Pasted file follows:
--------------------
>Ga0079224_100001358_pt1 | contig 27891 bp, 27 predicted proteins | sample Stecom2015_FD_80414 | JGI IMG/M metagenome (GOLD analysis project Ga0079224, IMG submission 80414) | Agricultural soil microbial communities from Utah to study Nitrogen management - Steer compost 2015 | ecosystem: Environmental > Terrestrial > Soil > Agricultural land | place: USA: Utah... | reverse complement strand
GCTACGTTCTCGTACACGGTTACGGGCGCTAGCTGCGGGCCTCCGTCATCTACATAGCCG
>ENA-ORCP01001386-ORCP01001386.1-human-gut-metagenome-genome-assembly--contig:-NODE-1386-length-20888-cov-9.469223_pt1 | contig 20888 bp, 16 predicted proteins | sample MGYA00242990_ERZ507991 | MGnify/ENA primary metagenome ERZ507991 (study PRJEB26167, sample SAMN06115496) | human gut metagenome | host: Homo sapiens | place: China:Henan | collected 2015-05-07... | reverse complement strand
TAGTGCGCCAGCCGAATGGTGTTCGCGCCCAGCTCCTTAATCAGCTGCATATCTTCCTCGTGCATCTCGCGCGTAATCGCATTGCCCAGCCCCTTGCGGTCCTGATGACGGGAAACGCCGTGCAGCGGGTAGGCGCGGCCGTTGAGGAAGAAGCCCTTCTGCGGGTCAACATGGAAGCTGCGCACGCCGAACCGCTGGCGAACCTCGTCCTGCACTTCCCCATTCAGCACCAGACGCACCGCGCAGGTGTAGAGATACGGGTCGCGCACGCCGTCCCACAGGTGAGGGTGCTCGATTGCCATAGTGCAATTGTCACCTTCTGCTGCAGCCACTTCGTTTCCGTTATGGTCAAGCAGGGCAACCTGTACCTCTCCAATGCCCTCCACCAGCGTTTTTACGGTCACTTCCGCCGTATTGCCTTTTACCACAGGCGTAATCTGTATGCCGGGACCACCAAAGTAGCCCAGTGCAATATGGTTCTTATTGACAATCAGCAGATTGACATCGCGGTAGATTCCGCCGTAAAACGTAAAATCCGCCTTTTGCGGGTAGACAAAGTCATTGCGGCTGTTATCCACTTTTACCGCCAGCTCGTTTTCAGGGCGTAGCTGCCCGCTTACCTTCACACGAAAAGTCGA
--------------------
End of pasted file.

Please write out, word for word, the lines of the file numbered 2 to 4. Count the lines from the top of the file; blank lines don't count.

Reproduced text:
GCTACGTTCTCGTACACGGTTACGGGCGCTAGCTGCGGGCCTCCGTCATCTACATAGCCG
>ENA-ORCP01001386-ORCP01001386.1-human-gut-metagenome-genome-assembly--contig:-NODE-1386-length-20888-cov-9.469223_pt1 | contig 20888 bp, 16 predicted proteins | sample MGYA00242990_ERZ507991 | MGnify/ENA primary metagenome ERZ507991 (study PRJEB26167, sample SAMN06115496) | human gut metagenome | host: Homo sapiens | place: China:Henan | collected 2015-05-07... | reverse complement strand
TAGTGCGCCAGCCGAATGGTGTTCGCGCCCAGCTCCTTAATCAGCTGCATATCTTCCTCGTGCATCTCGCGCGTAATCGCATTGCCCAGCCCCTTGCGGTCCTGATGACGGGAAACGCCGTGCAGCGGGTAGGCGCGGCCGTTGAGGAAGAAGCCCTTCTGCGGGTCAACATGGAAGCTGCGCACGCCGAACCGCTGGCGAACCTCGTCCTGCACTTCCCCATTCAGCACCAGACGCACCGCGCAGGTGTAGAGATACGGGTCGCGCACGCCGTCCCACAGGTGAGGGTGCTCGATTGCCATAGTGCAATTGTCACCTTCTGCTGCAGCCACTTCGTTTCCGTTATGGTCAAGCAGGGCAACCTGTACCTCTCCAATGCCCTCCACCAGCGTTTTTACGGTCACTTCCGCCGTATTGCCTTTTACCACAGGCGTAATCTGTATGCCGGGACCACCAAAGTAGCCCAGTGCAATATGGTTCTTATTGACAATCAGCAGATTGACATCGCGGTAGATTCCGCCGTAAAACGTAAAATCCGCCTTTTGCGGGTAGACAAAGTCATTGCGGCTGTTATCCACTTTTACCGCCAGCTCGTTTTCAGGGCGTAGCTGCCCGCTTACCTTCACACGAAAAGTCGA